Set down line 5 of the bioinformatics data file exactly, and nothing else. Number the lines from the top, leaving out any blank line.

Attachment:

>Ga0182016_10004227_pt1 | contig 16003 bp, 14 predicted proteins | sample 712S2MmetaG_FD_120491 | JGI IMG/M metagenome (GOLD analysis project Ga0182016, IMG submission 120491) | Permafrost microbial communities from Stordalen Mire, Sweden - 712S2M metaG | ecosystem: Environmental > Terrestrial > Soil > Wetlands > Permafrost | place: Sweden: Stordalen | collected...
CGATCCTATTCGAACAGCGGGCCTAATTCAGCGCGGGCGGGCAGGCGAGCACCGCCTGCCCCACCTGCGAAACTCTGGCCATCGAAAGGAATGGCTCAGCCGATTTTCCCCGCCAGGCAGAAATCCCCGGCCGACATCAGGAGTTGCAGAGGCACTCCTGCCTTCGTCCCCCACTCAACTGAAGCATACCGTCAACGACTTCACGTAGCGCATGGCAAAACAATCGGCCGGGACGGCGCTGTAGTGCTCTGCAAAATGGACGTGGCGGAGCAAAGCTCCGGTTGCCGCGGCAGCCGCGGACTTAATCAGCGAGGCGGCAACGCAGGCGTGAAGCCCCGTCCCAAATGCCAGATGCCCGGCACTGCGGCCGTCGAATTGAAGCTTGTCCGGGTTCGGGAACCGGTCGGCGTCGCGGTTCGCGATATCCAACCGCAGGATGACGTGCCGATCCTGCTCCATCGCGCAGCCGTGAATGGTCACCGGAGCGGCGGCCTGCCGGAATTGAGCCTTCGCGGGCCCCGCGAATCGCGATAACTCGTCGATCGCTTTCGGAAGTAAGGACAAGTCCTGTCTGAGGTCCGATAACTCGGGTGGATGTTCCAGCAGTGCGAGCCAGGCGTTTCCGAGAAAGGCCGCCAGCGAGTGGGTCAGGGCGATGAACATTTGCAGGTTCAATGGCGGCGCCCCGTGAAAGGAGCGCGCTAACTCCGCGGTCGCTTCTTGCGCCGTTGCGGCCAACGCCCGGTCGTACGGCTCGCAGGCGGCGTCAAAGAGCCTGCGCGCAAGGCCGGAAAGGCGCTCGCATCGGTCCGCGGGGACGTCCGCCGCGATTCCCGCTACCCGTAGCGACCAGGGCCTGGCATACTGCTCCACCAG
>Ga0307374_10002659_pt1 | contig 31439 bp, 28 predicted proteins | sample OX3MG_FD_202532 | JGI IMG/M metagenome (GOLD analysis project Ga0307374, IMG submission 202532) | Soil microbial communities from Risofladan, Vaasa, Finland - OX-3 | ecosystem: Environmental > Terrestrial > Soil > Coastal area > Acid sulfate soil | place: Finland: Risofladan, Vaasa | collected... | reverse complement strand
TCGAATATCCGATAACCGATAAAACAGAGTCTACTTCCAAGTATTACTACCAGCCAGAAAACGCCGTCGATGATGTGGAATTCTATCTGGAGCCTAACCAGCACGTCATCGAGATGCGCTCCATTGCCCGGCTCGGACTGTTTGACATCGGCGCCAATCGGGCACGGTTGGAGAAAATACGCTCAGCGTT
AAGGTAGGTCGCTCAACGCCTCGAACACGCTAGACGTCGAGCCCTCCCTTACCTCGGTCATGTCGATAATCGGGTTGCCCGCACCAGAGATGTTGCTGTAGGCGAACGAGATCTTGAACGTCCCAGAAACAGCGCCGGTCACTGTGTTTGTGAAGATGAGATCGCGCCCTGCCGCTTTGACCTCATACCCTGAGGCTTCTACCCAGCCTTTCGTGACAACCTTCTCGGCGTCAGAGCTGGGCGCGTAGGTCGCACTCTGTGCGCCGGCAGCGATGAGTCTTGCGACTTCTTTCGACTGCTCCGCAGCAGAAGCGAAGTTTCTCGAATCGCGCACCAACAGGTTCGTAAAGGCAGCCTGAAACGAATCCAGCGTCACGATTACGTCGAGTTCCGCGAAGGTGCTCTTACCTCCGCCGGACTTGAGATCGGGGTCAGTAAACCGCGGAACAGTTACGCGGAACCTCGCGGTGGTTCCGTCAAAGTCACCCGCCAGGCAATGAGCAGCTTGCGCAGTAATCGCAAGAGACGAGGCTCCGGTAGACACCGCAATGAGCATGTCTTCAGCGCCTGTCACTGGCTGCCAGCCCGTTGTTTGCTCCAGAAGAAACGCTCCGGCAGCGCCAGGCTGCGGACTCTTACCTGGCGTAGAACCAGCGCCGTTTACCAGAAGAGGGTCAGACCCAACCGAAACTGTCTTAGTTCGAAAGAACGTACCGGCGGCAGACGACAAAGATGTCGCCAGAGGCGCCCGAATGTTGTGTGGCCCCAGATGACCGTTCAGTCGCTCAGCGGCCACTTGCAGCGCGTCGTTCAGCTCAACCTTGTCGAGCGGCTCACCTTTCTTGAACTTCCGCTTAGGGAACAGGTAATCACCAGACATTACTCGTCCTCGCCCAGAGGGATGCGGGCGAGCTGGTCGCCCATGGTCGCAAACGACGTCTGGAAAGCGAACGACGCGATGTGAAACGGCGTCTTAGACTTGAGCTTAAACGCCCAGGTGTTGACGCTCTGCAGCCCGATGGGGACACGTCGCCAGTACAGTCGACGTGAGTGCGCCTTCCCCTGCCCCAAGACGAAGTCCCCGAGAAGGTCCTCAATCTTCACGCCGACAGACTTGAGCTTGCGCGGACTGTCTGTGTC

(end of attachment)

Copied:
AAGGTAGGTCGCTCAACGCCTCGAACACGCTAGACGTCGAGCCCTCCCTTACCTCGGTCATGTCGATAATCGGGTTGCCCGCACCAGAGATGTTGCTGTAGGCGAACGAGATCTTGAACGTCCCAGAAACAGCGCCGGTCACTGTGTTTGTGAAGATGAGATCGCGCCCTGCCGCTTTGACCTCATACCCTGAGGCTTCTACCCAGCCTTTCGTGACAACCTTCTCGGCGTCAGAGCTGGGCGCGTAGGTCGCACTCTGTGCGCCGGCAGCGATGAGTCTTGCGACTTCTTTCGACTGCTCCGCAGCAGAAGCGAAGTTTCTCGAATCGCGCACCAACAGGTTCGTAAAGGCAGCCTGAAACGAATCCAGCGTCACGATTACGTCGAGTTCCGCGAAGGTGCTCTTACCTCCGCCGGACTTGAGATCGGGGTCAGTAAACCGCGGAACAGTTACGCGGAACCTCGCGGTGGTTCCGTCAAAGTCACCCGCCAGGCAATGAGCAGCTTGCGCAGTAATCGCAAGAGACGAGGCTCCGGTAGACACCGCAATGAGCATGTCTTCAGCGCCTGTCACTGGCTGCCAGCCCGTTGTTTGCTCCAGAAGAAACGCTCCGGCAGCGCCAGGCTGCGGACTCTTACCTGGCGTAGAACCAGCGCCGTTTACCAGAAGAGGGTCAGACCCAACCGAAACTGTCTTAGTTCGAAAGAACGTACCGGCGGCAGACGACAAAGATGTCGCCAGAGGCGCCCGAATGTTGTGTGGCCCCAGATGACCGTTCAGTCGCTCAGCGGCCACTTGCAGCGCGTCGTTCAGCTCAACCTTGTCGAGCGGCTCACCTTTCTTGAACTTCCGCTTAGGGAACAGGTAATCACCAGACATTACTCGTCCTCGCCCAGAGGGATGCGGGCGAGCTGGTCGCCCATGGTCGCAAACGACGTCTGGAAAGCGAACGACGCGATGTGAAACGGCGTCTTAGACTTGAGCTTAAACGCCCAGGTGTTGACGCTCTGCAGCCCGATGGGGACACGTCGCCAGTACAGTCGACGTGAGTGCGCCTTCCCCTGCCCCAAGACGAAGTCCCCGAGAAGGTCCTCAATCTTCACGCCGACAGACTTGAGCTTGCGCGGACTGTCTGTGTC